According to the Small Business Association, as of 2022, there were over four million small businesses in California. Many of those businesses rent their commercial properties from landlords because it is often more affordable than buying a building themselves.
If you are a landlord of a small business, you may receive a notice stating that your commercial business tenant is suing you. The reason: your rental property does not comply with the Americans with Disabilities Act. As a commercial landlord, you must understand the implications of such a lawsuit and how to address it appropriately.
Your response to the lawsuit
Your initial reaction may be panic or confusion, but you need to approach this situation calmly. Start by verifying the claims made in the lawsuit. Examine your property and assess its compliance with the ADA regulations. If you find areas where your property does not meet these standards, you must consider ways to remedy these issues promptly.
Making necessary changes
The ADA requires commercial properties to be accessible to people with disabilities. This might mean installing ramps, widening doorways or adjusting restroom facilities. You must work towards making these improvements promptly. If you show good faith effort to rectify the non-compliance issues, it could positively influence the outcome of the lawsuit.
Communication is key
Throughout this process, maintain open communication with your tenant. Try to understand their concerns and show them that you are taking steps to address these issues. Be transparent about the improvements you are making and the timeline for completion. This approach may alleviate tensions and could even lead to a resolution without further legal involvement.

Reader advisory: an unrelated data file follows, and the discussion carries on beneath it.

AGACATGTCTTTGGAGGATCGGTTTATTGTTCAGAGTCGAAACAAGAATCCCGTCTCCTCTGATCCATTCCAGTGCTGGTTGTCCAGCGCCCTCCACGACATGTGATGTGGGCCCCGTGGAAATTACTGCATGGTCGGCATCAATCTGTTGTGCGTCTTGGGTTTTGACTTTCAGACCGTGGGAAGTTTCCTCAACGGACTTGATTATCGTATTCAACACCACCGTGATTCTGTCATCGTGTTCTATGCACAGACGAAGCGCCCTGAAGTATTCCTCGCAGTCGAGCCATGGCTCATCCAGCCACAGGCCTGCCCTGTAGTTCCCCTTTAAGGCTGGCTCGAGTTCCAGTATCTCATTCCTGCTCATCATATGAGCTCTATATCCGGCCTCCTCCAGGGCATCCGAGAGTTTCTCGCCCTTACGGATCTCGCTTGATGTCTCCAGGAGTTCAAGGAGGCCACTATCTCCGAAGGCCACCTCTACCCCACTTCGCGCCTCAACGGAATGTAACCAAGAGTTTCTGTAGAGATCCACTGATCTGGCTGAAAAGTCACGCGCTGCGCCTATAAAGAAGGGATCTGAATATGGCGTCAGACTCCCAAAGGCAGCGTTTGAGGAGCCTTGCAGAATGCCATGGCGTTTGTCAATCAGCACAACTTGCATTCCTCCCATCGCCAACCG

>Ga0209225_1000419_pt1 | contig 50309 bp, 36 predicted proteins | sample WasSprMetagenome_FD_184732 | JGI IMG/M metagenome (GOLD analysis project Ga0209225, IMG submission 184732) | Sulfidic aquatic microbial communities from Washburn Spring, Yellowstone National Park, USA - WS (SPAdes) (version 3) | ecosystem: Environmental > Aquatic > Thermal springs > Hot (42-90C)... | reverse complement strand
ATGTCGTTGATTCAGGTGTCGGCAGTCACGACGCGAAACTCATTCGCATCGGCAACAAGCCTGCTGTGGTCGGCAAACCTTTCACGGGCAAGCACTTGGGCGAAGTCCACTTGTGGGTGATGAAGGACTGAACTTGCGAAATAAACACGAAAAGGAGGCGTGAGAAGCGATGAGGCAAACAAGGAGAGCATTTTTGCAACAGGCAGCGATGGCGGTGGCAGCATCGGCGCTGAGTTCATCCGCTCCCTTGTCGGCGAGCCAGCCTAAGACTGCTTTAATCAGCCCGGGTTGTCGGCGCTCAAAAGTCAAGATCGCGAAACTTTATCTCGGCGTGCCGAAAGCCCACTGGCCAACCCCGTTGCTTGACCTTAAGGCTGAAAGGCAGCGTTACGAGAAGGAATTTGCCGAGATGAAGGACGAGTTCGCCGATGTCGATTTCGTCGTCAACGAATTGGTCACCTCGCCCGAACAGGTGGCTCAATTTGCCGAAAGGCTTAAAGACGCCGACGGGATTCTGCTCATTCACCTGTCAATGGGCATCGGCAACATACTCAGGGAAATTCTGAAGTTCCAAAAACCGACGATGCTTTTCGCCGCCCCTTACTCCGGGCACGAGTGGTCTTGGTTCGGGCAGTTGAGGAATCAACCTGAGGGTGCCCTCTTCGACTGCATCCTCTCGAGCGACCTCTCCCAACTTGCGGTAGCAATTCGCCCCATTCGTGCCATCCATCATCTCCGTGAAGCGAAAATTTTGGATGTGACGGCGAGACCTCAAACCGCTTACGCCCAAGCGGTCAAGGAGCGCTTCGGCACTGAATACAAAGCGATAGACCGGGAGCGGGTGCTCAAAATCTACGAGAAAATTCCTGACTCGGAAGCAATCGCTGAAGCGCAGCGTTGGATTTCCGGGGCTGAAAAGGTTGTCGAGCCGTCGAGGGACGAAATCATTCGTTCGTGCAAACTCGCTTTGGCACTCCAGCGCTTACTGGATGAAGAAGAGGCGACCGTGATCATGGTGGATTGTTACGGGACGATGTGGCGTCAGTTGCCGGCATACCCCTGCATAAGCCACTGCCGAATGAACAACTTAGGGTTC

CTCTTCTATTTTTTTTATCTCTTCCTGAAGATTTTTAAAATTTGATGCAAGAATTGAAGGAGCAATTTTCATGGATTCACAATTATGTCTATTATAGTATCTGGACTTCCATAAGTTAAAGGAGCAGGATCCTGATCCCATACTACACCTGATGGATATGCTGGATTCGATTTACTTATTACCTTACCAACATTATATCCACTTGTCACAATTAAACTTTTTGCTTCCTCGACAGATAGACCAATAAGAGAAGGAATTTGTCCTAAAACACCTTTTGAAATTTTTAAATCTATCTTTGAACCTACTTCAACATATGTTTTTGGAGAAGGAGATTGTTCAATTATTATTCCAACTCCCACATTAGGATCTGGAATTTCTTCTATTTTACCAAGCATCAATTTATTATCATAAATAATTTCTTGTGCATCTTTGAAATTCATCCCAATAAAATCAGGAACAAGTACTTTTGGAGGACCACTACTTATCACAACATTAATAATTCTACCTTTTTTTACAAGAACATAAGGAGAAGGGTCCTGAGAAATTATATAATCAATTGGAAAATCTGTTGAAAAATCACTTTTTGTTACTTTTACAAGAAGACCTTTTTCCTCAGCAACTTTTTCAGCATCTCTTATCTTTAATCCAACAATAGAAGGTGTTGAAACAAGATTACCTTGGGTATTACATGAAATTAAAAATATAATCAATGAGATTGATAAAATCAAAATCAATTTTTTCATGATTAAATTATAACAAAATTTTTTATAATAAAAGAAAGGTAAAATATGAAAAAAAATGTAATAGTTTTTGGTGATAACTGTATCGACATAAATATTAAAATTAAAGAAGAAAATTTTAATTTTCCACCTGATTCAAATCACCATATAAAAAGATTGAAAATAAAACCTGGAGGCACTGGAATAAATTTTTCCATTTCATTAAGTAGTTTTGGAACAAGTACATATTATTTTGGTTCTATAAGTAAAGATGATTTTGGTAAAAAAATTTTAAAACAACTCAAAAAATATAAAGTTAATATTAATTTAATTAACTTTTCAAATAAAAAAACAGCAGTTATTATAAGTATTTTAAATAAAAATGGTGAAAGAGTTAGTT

Preserving your business reputation
Facing an ADA compliance lawsuit can impact your reputation as a commercial landlord. As you navigate the legal proceedings, also consider ways to protect your business image. You could publicize the improvements you are making to your property to demonstrate your commitment to inclusivity and accessibility.
Understanding your legal obligations
To avoid similar lawsuits in the future, familiarize yourself with the ADA guidelines for commercial properties. Ensure that any future property improvements or renovations adhere to these standards. Educating yourself about your obligations under the law can help you maintain ADA-compliant properties and prevent other issues down the line.
Facing an ADA compliance lawsuit as a commercial landlord in California can be challenging, but taking swift, proactive steps can help. Remember, the aim is not just to resolve the lawsuit but also to create a commercial property that is accessible and inclusive for all.